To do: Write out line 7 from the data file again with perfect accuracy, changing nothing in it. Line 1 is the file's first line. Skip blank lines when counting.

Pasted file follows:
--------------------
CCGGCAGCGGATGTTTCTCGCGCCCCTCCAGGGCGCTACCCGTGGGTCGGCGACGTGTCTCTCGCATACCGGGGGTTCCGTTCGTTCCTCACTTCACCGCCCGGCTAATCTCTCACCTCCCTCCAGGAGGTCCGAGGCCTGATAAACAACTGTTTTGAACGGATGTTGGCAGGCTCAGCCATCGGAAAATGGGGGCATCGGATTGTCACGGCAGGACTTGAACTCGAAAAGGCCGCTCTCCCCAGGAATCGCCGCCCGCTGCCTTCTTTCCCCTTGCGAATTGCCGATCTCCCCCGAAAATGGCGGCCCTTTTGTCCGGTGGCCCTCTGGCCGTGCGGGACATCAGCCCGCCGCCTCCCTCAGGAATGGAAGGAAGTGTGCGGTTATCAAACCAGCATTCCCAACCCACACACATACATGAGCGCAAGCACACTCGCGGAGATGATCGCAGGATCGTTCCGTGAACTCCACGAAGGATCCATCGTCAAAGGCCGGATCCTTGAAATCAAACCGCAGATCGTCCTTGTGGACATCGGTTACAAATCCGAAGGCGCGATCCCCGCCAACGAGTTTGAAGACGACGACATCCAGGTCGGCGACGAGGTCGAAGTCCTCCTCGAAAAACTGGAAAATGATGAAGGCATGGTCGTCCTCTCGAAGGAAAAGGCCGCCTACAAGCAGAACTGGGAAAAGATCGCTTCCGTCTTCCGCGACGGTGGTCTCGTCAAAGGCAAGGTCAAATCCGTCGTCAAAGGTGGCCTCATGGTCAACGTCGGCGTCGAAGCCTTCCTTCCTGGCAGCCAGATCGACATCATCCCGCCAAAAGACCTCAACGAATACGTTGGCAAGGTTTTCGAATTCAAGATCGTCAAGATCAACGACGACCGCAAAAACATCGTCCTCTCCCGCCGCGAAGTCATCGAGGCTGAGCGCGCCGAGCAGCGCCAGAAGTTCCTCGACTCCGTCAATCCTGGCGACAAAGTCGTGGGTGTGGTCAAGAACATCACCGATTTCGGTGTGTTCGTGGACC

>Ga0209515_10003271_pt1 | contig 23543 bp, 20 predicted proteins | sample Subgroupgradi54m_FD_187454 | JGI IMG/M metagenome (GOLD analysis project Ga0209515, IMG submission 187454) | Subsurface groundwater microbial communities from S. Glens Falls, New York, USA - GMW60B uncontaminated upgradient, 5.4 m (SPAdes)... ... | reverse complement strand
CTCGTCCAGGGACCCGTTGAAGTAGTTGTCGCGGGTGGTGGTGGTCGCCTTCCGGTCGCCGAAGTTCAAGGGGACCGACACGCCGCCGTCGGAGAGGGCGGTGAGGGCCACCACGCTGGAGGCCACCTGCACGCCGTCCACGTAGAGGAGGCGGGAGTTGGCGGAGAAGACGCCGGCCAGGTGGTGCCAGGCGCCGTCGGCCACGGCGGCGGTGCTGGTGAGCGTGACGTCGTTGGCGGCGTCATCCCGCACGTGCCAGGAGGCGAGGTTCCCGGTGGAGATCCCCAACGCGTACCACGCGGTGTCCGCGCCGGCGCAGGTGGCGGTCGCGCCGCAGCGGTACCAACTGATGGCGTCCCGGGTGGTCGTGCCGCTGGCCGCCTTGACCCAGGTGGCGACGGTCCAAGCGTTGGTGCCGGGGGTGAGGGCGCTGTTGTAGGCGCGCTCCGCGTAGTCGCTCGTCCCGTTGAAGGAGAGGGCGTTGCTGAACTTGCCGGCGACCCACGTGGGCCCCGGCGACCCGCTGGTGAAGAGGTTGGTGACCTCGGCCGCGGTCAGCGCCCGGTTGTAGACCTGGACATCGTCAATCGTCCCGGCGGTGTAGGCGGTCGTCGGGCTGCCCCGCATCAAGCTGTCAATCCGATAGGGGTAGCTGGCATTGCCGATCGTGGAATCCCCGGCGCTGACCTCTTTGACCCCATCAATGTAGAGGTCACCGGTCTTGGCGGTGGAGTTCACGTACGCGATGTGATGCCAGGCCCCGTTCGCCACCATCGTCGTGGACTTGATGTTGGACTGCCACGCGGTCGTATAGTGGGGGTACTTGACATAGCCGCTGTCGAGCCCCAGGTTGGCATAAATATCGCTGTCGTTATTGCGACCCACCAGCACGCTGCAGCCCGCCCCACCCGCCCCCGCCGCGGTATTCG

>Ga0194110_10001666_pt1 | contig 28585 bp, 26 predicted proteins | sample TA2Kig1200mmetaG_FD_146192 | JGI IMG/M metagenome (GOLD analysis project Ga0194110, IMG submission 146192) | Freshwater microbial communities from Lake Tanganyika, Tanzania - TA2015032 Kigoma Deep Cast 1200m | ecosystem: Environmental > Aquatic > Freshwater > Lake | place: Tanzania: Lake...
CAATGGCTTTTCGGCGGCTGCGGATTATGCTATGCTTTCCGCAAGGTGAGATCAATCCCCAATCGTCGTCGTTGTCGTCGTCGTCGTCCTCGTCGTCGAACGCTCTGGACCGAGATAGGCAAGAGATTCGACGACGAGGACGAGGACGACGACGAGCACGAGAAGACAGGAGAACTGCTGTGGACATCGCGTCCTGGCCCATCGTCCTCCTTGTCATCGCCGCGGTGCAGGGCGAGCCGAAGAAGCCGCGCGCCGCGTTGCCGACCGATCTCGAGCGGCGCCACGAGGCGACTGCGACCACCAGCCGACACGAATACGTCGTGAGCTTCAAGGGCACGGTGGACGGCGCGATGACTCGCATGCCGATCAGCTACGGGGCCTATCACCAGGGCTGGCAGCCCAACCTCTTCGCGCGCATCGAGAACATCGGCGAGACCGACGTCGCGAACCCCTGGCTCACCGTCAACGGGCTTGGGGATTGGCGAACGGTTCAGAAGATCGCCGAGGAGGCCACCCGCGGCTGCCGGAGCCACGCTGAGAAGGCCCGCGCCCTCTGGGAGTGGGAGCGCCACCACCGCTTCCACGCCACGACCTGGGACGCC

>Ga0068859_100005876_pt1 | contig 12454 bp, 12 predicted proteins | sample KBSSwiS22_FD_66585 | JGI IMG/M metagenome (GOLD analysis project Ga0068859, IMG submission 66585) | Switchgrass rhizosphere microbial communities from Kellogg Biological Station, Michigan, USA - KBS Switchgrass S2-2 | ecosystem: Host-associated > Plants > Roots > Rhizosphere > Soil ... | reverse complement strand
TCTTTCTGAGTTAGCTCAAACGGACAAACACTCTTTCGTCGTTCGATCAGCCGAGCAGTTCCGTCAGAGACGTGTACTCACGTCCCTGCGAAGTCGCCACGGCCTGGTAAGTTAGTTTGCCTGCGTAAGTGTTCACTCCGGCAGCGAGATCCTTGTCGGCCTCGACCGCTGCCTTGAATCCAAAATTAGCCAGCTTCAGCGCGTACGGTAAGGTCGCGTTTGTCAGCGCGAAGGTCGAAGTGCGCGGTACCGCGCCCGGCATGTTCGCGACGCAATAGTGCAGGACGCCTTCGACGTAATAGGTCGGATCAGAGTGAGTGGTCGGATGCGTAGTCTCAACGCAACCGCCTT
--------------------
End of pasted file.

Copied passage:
TCTTTCTGAGTTAGCTCAAACGGACAAACACTCTTTCGTCGTTCGATCAGCCGAGCAGTTCCGTCAGAGACGTGTACTCACGTCCCTGCGAAGTCGCCACGGCCTGGTAAGTTAGTTTGCCTGCGTAAGTGTTCACTCCGGCAGCGAGATCCTTGTCGGCCTCGACCGCTGCCTTGAATCCAAAATTAGCCAGCTTCAGCGCGTACGGTAAGGTCGCGTTTGTCAGCGCGAAGGTCGAAGTGCGCGGTACCGCGCCCGGCATGTTCGCGACGCAATAGTGCAGGACGCCTTCGACGTAATAGGTCGGATCAGAGTGAGTGGTCGGATGCGTAGTCTCAACGCAACCGCCTT